Comment by wiglebot | June 15, 2009 | Reply

  37. You are correct, I am posting a form to PayPal and Google. What security risk are you concerned about? Someone may know what items you’re buying? It’s not like you’re transmitting credit card info… all that is done on PayPal’s and Google’s servers. If there’s a security risk in transmitting info to PayPal and Google, you should talk to them about how they receive info, but for the 3 years that we’ve been running this system (at a BUSINESS! GASP) we’ve never had an identity theft problem.

    Comment by Some.Net(Guy) | June 15, 2009 | Reply

  38. i want to integrate google checkout in my website. now before running the site live i want to test it using sandbox feature.so i have used the post back url postbackurl=”https://sandbox.google.com/cws/v2/Merchant/923008103544766/checkoutForm” /> but when i click the button it generates an error-the page u have requested is not available..can u pls mali me the code snippet to test my site

    Comment by sumit | December 12, 2009 | Reply

  39. Hi,

    i’m very new to google checkout. i placed google checkout button on the webpage & placed some sample code as given in Google Checkout Sample Code for .NET. and i have setup code within in web.config file. but when click on gcheckout button the page just reloads but is never redirected to gcheckout. here i haven’t setup postbackurl property for the gcheckoutbutton. but when i setup postbackurl property i got an error saying “Oops!
    Application has sent Google a shopping cart with errors in it. We’ll contact them to ask that they fix this problem. As this could be a temporary issue, you can go back in your browser to try checking out again.”
    Here should i mention postbackurl or not.

    i had read the entire google artcle how to integrate gcheckout with .net, hope i didn’t understand it clearly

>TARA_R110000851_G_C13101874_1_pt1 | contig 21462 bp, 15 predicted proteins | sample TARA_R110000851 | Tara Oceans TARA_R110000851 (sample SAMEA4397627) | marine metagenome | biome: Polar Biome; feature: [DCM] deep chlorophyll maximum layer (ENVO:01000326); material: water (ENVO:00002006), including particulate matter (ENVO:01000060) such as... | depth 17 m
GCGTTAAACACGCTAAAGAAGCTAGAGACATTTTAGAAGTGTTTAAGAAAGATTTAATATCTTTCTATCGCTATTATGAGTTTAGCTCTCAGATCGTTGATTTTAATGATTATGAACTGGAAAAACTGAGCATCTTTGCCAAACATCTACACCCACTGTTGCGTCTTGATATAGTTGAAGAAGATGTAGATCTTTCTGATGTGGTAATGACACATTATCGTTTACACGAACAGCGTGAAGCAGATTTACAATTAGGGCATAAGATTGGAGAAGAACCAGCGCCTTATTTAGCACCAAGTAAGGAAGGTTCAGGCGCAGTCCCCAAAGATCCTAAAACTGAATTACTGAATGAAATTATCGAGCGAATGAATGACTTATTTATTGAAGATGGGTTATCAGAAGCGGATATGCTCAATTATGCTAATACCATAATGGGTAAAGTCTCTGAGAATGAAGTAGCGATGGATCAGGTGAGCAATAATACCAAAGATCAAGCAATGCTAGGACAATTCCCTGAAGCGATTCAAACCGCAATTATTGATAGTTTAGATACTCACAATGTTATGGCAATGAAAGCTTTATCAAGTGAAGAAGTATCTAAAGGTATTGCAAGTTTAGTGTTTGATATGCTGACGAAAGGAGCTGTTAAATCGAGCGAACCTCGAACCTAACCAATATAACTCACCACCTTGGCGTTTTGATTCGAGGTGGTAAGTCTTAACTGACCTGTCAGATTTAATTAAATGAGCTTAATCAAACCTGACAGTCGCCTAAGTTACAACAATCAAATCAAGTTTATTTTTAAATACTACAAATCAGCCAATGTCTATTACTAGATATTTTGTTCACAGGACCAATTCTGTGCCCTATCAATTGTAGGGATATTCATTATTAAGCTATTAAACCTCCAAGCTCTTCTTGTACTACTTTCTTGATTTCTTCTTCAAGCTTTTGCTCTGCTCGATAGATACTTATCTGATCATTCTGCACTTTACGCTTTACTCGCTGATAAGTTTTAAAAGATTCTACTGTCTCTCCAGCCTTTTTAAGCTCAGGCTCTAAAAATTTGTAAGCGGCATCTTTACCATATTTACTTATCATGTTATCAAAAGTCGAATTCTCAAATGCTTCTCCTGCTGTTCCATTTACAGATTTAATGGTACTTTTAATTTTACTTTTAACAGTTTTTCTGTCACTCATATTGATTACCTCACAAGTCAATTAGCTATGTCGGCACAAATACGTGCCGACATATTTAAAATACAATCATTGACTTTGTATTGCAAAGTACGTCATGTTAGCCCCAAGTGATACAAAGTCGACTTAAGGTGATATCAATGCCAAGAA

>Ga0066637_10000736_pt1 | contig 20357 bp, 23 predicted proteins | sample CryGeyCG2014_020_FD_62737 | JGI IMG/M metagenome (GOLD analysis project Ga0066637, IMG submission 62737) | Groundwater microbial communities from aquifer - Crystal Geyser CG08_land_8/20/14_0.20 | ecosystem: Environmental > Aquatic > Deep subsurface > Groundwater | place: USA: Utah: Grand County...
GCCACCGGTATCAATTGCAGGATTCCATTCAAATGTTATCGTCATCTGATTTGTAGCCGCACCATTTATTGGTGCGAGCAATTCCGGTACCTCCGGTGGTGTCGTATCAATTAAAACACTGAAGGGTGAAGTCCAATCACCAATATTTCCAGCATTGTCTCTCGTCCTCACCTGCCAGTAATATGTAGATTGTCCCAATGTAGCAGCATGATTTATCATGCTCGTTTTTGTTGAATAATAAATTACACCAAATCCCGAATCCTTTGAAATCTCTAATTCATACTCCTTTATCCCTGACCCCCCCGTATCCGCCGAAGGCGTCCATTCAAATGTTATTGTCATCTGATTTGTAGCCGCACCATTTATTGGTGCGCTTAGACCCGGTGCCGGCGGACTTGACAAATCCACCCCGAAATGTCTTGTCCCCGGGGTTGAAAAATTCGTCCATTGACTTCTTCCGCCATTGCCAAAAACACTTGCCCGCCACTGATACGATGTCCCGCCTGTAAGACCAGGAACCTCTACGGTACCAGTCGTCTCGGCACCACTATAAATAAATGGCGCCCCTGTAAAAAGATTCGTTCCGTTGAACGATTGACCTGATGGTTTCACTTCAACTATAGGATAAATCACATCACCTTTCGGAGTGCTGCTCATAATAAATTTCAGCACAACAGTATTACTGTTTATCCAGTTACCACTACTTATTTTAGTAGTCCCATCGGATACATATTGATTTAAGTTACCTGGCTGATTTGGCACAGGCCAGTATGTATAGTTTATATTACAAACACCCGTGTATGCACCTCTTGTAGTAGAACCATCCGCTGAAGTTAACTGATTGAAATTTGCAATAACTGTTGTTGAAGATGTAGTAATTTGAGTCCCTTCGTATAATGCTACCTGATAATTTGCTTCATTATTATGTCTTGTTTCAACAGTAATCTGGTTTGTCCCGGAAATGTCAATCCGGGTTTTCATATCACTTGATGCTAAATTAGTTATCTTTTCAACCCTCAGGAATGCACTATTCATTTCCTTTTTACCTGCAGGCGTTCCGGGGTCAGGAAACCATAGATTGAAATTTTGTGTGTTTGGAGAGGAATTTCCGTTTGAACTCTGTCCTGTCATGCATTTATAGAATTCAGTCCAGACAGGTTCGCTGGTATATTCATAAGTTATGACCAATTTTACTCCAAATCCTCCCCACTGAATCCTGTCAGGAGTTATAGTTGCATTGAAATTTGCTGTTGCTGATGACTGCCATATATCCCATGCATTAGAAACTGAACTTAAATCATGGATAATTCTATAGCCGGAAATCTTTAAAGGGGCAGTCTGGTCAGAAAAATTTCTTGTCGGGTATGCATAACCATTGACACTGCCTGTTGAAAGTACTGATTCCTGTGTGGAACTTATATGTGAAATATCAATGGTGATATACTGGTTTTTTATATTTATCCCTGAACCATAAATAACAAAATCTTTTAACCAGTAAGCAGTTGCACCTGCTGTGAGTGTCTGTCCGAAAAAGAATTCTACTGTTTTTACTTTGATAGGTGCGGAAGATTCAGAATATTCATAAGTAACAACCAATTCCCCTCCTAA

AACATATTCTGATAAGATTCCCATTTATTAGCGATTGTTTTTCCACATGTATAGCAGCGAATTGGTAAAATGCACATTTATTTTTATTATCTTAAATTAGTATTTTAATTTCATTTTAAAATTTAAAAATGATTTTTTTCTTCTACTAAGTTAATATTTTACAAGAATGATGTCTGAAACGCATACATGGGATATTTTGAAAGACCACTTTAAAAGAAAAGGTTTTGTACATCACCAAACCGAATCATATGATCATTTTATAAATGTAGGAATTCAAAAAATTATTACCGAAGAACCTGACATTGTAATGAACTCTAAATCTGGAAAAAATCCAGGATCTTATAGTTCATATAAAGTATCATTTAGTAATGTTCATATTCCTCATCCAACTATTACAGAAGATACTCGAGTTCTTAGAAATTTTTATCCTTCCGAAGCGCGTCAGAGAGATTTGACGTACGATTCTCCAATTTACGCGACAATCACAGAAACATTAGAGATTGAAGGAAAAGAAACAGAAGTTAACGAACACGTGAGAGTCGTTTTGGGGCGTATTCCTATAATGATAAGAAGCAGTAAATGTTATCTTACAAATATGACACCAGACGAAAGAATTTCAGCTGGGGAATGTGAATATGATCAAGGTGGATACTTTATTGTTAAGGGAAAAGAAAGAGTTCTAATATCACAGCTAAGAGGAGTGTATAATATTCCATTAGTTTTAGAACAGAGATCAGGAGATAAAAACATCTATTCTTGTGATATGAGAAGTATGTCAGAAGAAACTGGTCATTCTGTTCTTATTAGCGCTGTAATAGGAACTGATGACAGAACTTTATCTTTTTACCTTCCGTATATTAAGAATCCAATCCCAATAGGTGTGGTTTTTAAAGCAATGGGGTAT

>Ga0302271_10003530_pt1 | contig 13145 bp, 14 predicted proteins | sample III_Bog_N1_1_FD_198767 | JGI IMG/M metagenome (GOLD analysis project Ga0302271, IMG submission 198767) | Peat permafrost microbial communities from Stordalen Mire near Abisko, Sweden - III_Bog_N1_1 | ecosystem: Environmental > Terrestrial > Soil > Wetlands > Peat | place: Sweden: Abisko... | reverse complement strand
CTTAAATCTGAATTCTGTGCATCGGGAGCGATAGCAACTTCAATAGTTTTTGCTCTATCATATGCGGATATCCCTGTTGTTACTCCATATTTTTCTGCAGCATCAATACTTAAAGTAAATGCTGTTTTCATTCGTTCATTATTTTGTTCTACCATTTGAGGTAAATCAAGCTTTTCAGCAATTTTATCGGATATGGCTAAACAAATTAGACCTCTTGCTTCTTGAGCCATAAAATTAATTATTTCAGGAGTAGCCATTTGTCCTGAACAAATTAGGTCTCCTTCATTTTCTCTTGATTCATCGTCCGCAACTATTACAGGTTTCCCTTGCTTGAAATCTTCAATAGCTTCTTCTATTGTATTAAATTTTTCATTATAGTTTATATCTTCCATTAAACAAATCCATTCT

plz explain me wt are the steps need to be taken to integrate gcheckout to .net

    thanking you in advance

    Comment by k sravanthi | December 30, 2009 | Reply

    • K –

      The fact that you’re getting to Google Checkout (GCO) when you’re using the PostBackUrl property means that it’s working! What’s not working is your form elements. You’re missing something that GCO requires. Make sure your form elements are in the correct format (and try a program like Fiddler to make sure your POST elements are correct). Let me know what happens!

      Good luck!

      Comment by Some.Net(Guy) | December 30, 2009 | Reply

  40. I don’t know if this works for Google checkout as I am implementing an eCommerce site using just paypal with the paypal shopping cart but I think I have found what seems to be a better solution in my opinion. You can simply add the paypal variables as arguments to the end of the URL in a link. This means you aren’t posting the whole page to Paypal, just the variables needed. Also, you can have as many Paypal buttons on a page as you want that all behave independently since you don’t need to use inputs or forms for any of them. I’m using this on my dynamic product pages pulled from a database (using a DAL & BLL) inside a FormView so it’s getting the item_name, item_number, & amount from the database. I’ve got a link to the shopping cart on the master page so it is accessible from anywhere on the site. Here is an example from my product page, WIP. Let me know what you think.